The Port of Bellingham announced in a press release Thursday that it has reached a new service contract with Ports America, the largest terminal operator and stevedore in the United States.
“This is a major turning point for the Bellingham Shipping Terminal,” Port Commission President Ken Bell said in the release. “As the last Pacific Northwest seaport between the United States and Canada, it was only a matter of time before cargo operators recognized the Bellingham Shipping Terminal as a congestion-free alternative to the docks and terminals serving Vancouver and Seattle. Increased cargo activity at the Bellingham Shipping Terminal will create jobs and stimulate economic activity throughout Whatcom County.”
According to the release, the three-year contract with Ports America, which has options for two additional three-year terms, will allow international cargo to begin regularly arriving at the Bellingham Shipping Terminal. Under the terms of the contract, Ports America will have the exclusive stevedore rights for certain types of steel, as well as inbound international forest products, metal and aluminum ingots, modules, oversized and project cargoes.
Handysize vessels, which typically range in size from 28,000 to 38,000 dead weight tons, carrying breakbulk cargo, or specialized cargo, such as steel coils or pipes, could begin arriving in Bellingham at a rate of approximately once per month, Port Terminals Business Manager Chris Clark told The Bellingham Herald Thursday.
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“We’re optimistic that we can still begin this year,” Clark said.
Though Clark said it was difficult to estimate how big an economic impact the agreement could mean locally, he said, “it will mean a lot more work for our partners, and in particular the Local 7 ILWU (International Longshore and Warehouse Union). ... This will mean a dramatic increase of revenue coming through the shipping terminal as opposed to what we’ve had in the past.”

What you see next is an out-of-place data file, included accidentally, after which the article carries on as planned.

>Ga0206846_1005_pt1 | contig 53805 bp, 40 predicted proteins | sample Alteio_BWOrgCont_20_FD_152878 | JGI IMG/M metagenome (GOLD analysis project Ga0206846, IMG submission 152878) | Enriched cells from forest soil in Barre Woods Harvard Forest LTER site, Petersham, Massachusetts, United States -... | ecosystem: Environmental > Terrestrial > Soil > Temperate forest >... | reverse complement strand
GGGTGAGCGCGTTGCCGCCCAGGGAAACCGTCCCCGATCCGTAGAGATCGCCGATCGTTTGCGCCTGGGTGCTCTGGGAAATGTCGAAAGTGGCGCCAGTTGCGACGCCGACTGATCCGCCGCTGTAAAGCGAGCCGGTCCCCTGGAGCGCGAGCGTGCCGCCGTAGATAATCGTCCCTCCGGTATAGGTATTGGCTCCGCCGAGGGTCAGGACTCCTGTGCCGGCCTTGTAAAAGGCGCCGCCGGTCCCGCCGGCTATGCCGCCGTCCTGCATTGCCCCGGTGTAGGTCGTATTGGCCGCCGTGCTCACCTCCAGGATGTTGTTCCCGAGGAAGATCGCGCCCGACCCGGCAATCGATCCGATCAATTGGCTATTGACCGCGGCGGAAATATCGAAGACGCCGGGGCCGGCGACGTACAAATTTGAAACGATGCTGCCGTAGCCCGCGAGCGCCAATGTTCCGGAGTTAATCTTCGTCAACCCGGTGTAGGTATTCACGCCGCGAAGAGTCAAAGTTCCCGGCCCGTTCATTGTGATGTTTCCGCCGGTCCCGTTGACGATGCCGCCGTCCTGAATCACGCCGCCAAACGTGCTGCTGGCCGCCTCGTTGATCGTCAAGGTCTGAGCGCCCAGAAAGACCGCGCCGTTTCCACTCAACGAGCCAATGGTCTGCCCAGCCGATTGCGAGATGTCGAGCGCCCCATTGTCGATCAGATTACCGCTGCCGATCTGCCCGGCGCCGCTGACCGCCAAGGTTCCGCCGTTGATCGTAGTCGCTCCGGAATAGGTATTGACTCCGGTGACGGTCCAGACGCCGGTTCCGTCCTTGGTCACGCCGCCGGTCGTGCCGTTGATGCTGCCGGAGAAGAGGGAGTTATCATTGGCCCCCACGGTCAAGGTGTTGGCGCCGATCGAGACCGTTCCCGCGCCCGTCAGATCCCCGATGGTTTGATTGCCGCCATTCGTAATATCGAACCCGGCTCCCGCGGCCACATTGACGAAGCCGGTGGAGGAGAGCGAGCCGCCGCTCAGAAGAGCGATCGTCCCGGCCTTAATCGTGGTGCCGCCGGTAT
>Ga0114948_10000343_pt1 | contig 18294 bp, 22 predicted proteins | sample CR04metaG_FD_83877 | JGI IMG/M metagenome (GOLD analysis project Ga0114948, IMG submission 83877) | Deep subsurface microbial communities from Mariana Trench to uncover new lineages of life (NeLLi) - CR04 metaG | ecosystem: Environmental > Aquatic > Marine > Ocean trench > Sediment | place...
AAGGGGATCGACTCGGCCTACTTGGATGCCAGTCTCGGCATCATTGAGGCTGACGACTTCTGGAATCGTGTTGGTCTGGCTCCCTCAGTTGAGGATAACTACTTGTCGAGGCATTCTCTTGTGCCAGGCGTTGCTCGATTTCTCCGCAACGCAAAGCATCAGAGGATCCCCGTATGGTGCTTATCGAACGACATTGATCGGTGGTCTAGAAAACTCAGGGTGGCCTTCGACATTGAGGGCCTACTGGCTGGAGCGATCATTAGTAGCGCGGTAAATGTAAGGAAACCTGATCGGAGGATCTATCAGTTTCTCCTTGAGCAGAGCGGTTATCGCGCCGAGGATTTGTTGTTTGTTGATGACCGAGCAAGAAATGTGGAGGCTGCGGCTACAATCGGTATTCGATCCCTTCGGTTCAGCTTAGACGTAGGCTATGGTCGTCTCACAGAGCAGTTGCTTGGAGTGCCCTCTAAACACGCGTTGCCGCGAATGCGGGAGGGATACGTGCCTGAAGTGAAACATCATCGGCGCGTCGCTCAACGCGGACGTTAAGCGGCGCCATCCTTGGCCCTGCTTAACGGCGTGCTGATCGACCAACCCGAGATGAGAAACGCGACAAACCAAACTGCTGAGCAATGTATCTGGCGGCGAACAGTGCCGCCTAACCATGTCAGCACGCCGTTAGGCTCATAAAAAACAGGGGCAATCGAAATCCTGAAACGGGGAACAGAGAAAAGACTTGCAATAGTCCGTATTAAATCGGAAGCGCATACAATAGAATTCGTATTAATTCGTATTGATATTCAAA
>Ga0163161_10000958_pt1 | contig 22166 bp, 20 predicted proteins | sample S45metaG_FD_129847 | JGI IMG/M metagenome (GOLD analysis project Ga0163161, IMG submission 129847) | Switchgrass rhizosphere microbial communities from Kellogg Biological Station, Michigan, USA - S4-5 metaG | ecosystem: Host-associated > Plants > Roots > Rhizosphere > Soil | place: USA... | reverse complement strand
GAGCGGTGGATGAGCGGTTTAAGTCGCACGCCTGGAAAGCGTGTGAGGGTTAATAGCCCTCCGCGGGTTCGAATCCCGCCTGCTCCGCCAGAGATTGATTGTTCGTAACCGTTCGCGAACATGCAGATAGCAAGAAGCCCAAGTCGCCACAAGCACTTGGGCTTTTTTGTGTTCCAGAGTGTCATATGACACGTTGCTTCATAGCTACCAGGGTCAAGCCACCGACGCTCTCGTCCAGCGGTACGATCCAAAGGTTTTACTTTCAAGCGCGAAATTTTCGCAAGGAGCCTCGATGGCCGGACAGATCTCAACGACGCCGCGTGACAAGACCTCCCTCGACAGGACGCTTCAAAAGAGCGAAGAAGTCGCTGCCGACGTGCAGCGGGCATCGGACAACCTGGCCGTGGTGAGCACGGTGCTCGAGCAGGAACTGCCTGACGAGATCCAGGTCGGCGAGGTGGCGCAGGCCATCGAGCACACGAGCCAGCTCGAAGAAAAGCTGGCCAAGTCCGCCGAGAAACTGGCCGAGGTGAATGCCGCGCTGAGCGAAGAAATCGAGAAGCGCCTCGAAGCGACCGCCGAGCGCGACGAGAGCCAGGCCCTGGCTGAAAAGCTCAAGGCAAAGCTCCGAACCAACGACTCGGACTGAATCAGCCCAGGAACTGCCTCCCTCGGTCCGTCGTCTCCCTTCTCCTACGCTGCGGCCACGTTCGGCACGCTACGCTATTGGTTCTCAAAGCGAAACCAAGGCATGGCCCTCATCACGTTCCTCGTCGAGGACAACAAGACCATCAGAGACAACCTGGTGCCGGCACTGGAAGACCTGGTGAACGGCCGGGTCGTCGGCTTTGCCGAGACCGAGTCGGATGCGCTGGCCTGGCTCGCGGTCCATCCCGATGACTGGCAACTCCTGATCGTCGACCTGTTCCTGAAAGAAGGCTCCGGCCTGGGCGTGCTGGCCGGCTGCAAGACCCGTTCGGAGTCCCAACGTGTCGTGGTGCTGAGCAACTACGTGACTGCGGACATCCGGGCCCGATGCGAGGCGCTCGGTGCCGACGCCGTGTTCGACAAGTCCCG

The 590-foot MV African Egret, which loaded approximately 5.2 million board feet of logs in May, was the last large cargo ship to arrive at the Bellingham Shipping Terminal, but Clark said that experience helped open the door for discussions with Ports America and the new agreement.
“That was an overwhelming success,” Clark said. “The cargo interest, the ship owner, the Local 7 ILWU all did a fabulous job. Everybody was really pleased, and I think word is getting around quickly that we have a great facility that can handle such cargoes.”
Some of the incoming cargo will be stored temporarily at the terminal before it is trucked to its final destination in Canada, the release said. To help with that goal, the Port is in the process of designating the shipping terminal and surrounding areas as a Foreign Trade Zone, where customers would be allowed to store goods without having to pay U.S. import duties and taxes.
“There is a great deal favoring the Bellingham Shipping Terminal,” Ports America Director of Breakbulk and Project Cargo Bart Goedhard said in the release. “In addition to abundant berth space, warehouse and laydown space, the terminal is near major cities, has a dedicated truck corridor to I-5 and has close proximity to rail.”
Ports America entered into negotiations with the Port after several of its shipping customers requested use of the Bellingham Shipping Terminal, which has 1,250 feet of dock space on a deep-water pier, a 550-foot barge pier, 85,000 square feet of covered storage, 40 acres of available land and access to resources via rail, barge, rafts, trucks, containers and ocean-going vessels, according to the release.
“Ports America is a great stevedoring company that will bring work to Bellingham,” Daren Williams, a spokesman for Local 7 of the International Longshore and Warehouse Union said in the release. “There are many suppliers in Whatcom County who will benefit from increased cargo activity at the Bellingham Shipping Terminal, and the ILWU will create more full-time jobs as a result of this contract.”
According to its website, Ports America operates in more than 42 ports and 80 locations, including Seattle, Tacoma, Olympia, Longview and Vancouver, Washington.
Though Clark said the shipping terminal could be “ready tomorrow” to begin receiving cargo ships from ocean carriers, Ports America still must relocate some resources, such as forklifts and other machinery for loading and unloading ships, to the port.
“We’ve been talking to them (Ports America), as well as some of their competitors for quite some time,” Clark said. “Ports America was enlightened enough to realize the opportunity we have here in Bellingham and that it was worth putting resources into our facility. ... Our port commissioners had the thought and foresight to approve the contract, not to mention the members of the Local 7 ILWU, who have supported this every step of the way. Without everybody working together, we wouldn’t have been able to put it all together.”